Les Contes d'Hoffmann - Nationaltheater Munich, 12 November 2011
For all its garish wallpaper, vintage frocks and toy animals, this new production is not a lot of fun. You can forget about the gondolas for a start.
Richard Jones takes a decidedly sober view of what might make someone hit the bottle. Jones's own youth informs much of his work, so perhaps it's not surprising he shows Hoffmann's creative identity to be moulded by past experiences.
Hoffmann is not the usual garrulous taproom raconteur, but a depressive alcoholic at a artistic standstill. Rolando Villazon, playing against type, tones down remarkably effectively - the clown behind the mask, and not just the clown. (And yes, it was Just Acting - he reverted to the usual japes at the curtain call.) He makes a tough act for Barry Banks to follow when the show comes to ENO next spring.
It doesn't take long for Rolando Villazón to prove he's not off whatever he's usually on in this Bavarian State Opera video. It's an introduction to Richard Jones's new production of Les Contes d'Hoffmann (the one that's coming to ENO next spring), which opens in Munich tomorrow night.
The title role is the most demanding thing Rolando has done since his recent operation - but even more impressive is Diana Damrau's assumption of all three lady parts.
Production photos by Wilfred Hösl for Bavarian State Opera below.
Les Contes d'Hoffman - Royal Opera House, 1 December 2008
Sometimes productions improve as they progress. And sometimes they don't. This was only the third night in the current run of Les Contes d'Hoffmann, and already a routine, lacklustre feel has crept in. Not from Rolando Villazón, I hasten to add, who gave it 100%, and managed to sound more relaxed than he had on opening night.
But when the chorus drifted almost irretrievably apart from the orchestra for the third time in the first half hour, I had to gaze down and check whether Pappano had fainted or something. It would be understandable (if not excusable) from some inexperienced visiting conductor. But when the music director of Covent Garden can't hold his own players together where the only real challenge is a brisk tempo, you have to wonder what's going on.
It was a shabby start that set the tone for the rest of the evening. Despite Pappano flinging himself around like a sock monkey on an electric fence, he couldn't whip the music up to the necessary froth.
Rolando Villazón and Graham Clark were again the only consistently satisfying singers, though Kristine Jepson's Nicklausse was improved, her presence more authoratative.
Gidon Saks again produced a wonderfully sinister and sonorous Dr Miracle for the Antonia act - it's unfortunate the rest of his performance didn't measure up to this standard. This is the only act which really works on a dramatic level in this production anyway, the only time I felt drawn in. Recent studies have shown that Offenbach meant it to come before the Giulietta act. But here, its darkness and sobriety help it sit more neatly the other way round.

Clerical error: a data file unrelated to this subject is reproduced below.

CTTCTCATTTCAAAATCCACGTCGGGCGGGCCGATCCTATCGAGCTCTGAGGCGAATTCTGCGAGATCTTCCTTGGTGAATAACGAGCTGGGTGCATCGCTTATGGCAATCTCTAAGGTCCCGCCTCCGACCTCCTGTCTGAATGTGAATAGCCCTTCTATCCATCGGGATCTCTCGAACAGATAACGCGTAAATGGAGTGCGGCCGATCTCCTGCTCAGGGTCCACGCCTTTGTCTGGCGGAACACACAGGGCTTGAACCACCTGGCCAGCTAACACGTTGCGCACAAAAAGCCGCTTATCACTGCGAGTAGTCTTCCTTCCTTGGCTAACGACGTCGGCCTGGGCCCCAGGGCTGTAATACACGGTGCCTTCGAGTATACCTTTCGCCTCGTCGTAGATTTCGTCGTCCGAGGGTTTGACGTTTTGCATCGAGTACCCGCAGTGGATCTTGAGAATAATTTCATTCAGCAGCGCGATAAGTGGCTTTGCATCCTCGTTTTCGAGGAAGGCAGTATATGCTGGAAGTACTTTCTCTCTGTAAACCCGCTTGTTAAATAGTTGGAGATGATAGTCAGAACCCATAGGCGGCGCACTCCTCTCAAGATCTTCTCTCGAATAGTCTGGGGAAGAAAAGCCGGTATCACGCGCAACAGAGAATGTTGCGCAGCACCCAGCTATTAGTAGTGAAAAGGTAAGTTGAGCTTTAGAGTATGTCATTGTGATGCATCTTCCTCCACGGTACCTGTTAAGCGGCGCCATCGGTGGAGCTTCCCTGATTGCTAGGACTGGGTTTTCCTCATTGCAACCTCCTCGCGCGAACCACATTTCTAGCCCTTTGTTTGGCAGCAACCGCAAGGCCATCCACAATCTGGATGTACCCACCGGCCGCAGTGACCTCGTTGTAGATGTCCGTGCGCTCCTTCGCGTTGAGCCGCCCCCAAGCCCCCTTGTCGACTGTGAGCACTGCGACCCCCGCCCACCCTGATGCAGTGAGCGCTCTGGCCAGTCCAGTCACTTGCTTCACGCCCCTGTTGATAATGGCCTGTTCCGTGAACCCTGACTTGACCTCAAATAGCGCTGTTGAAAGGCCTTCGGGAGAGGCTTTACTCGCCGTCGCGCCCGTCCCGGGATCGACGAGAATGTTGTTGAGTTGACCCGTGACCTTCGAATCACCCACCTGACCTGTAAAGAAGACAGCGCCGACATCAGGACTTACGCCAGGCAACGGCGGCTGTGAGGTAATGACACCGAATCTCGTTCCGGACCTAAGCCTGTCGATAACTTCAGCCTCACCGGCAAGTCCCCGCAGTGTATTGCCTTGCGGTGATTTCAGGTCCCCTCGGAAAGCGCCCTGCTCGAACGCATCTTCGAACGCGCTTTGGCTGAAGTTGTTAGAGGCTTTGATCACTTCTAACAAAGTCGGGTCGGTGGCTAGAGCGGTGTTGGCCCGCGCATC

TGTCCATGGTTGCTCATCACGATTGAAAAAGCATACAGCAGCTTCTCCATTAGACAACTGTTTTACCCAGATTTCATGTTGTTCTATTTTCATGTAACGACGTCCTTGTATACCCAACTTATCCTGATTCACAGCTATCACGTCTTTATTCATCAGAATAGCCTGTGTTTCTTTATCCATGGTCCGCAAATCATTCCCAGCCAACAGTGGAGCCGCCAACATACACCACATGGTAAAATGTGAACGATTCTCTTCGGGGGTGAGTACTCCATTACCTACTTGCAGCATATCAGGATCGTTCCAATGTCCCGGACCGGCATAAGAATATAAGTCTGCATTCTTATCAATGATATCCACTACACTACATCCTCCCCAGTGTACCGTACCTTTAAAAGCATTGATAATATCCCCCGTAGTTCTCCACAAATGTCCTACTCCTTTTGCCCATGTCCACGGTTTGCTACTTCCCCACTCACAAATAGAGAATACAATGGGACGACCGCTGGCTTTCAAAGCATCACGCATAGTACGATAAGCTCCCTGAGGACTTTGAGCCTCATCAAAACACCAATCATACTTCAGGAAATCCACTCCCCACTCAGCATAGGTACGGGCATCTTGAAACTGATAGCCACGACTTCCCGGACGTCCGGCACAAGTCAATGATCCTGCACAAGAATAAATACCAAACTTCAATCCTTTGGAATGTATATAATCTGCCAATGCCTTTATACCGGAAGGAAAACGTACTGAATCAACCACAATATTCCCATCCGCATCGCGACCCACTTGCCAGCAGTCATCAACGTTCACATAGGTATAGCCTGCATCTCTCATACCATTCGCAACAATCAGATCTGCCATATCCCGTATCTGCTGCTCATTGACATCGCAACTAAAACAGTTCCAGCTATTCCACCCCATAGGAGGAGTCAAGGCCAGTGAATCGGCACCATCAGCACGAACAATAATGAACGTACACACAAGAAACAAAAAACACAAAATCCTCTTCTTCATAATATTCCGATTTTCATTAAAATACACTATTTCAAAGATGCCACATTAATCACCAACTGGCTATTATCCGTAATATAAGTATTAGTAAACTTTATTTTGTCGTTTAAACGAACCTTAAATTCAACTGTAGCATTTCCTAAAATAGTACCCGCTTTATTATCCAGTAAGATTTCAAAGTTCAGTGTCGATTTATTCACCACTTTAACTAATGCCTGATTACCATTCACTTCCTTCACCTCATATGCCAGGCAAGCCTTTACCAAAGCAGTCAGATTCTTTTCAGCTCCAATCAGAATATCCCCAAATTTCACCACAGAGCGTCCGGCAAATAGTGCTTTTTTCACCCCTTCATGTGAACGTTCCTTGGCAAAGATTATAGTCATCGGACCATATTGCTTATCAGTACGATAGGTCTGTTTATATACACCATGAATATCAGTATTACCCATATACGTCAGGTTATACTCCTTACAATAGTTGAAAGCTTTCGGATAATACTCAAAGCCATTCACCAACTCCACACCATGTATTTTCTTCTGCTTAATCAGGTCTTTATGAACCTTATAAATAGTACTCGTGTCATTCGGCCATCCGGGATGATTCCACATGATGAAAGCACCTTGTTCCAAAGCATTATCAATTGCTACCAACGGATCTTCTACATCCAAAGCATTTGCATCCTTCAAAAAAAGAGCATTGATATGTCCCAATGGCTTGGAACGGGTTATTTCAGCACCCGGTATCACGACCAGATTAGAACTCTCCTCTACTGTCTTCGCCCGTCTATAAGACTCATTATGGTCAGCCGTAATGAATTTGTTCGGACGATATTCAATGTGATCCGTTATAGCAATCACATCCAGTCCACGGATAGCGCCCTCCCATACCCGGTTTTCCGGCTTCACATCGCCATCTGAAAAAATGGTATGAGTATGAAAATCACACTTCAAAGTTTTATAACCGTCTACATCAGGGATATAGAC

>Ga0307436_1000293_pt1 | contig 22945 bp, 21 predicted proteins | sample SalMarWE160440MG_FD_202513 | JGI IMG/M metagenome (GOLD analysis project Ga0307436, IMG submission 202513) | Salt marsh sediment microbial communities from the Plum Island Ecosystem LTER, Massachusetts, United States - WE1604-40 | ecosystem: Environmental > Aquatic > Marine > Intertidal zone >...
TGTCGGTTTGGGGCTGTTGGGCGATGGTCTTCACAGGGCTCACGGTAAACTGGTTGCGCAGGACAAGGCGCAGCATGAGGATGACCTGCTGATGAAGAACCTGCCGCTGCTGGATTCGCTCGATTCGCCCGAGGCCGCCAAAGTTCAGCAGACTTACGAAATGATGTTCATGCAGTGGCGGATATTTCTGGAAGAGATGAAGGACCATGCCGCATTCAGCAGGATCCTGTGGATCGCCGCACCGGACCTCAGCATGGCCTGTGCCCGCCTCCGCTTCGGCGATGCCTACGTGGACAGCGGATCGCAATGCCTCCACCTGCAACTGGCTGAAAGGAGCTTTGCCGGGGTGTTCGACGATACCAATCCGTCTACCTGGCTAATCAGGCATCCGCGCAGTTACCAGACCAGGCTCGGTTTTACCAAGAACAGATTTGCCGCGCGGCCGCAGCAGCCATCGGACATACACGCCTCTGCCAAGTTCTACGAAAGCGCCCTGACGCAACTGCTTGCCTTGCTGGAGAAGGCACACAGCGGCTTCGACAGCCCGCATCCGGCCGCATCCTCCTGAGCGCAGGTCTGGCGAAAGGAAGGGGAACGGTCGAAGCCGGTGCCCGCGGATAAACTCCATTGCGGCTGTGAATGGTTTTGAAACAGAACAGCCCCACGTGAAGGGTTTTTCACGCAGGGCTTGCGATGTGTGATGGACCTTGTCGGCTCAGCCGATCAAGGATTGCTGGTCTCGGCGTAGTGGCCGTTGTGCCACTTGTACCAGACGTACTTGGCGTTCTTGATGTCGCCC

There was a new Olympia this time - Vassiliki Karayanni - with a lovely musical line, firm trills and effortless top notes. The odd note slipped off-target, but hers still proved the most popular performance of the night with the audience.
A disturbing observation - although the stalls and amphitheatre were near-full, there were an embarrassing number of (expensive) empty seats in the levels in-between. Not something you'd expect when Rolando Villazón is on offer in a crowd-pleasing show. A sign of credit-crunching things to come?
Below is the first of a series of YouTube videos called The Real Tales of Hoffmann which document the recent reconstruction of Offenbach's original score (or at least, a closer version of it than the time-honoured one used in the ROH's production):
Les Contes d’Hoffmann - Royal Opera House, 25 November 2008 (opening night)
His sensational Hoffmann at Covent Garden just four years ago made Rolando Villazón a household name. In this household anyway. Since then he's risen, fallen, faked it onscreen with Netrebko, outshone the scenery in Mr Hytner's recent Don Lego, gone Panstik-crazy in Onegin, and even found time to take half a year off. So expectations were ----- mixed.
This performance saw an older and wiser Villazón. A new word has entered his vocabulary - restraint. Not every second on stage blew my socks off - he sensibly paced himself, taking the long-term view and conserving his voice at the start to make sure it was still there at the end.
His vocal everest came in the high-lying Giulietta act (the second act here), where his top notes were hard-won, but cleanly struck, with not a hint of the dreaded crack. He audibly relaxed as he came into the home straight, and here we heard him at his very best - ardent and secure, with that fabulous ring at the edge.
The character of Hoffman is a gift to a versatile actor. A great physical comedian, Rolando was predictably at home with the drunken lurching and grotesque posturing of the Kleinzach song. But equally accomplished was the sudden switch to nostalgic reverie as he recalled his beloved.
The ancient and all too literal production doesn't hint at the passage of time. This was something Rolando supplied himself, with unexpectedly great subtlety, chronicling Hoffman's descent from naive and exuberant young poet (the Rolando we know and love) to a battered and cynical alcoholic. An intelligent and complete portrayal, and what's more, a bravely vulnerable one.